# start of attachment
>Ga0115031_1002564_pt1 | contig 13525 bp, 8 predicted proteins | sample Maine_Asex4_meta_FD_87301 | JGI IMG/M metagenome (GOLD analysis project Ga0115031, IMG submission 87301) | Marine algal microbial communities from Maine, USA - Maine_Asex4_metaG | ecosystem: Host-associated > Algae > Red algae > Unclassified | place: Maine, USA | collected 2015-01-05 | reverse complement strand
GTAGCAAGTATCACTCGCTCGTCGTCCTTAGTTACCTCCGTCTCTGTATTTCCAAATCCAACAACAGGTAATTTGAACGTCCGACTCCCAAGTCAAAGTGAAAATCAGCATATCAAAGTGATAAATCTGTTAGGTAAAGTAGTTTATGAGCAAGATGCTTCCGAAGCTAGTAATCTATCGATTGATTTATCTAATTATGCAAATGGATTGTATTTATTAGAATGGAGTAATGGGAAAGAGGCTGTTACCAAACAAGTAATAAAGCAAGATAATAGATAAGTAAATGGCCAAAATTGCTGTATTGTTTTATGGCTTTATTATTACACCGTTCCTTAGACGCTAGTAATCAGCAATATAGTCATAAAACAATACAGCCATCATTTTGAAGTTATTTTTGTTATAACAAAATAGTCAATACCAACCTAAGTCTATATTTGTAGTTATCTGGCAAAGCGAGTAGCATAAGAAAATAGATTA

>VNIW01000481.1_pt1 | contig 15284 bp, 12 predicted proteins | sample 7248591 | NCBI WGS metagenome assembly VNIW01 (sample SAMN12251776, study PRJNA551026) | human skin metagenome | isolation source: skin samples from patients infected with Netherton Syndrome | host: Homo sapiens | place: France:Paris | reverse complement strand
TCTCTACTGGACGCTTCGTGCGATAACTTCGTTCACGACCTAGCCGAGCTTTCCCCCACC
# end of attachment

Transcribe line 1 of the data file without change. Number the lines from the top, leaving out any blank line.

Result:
>Ga0115031_1002564_pt1 | contig 13525 bp, 8 predicted proteins | sample Maine_Asex4_meta_FD_87301 | JGI IMG/M metagenome (GOLD analysis project Ga0115031, IMG submission 87301) | Marine algal microbial communities from Maine, USA - Maine_Asex4_metaG | ecosystem: Host-associated > Algae > Red algae > Unclassified | place: Maine, USA | collected 2015-01-05 | reverse complement strand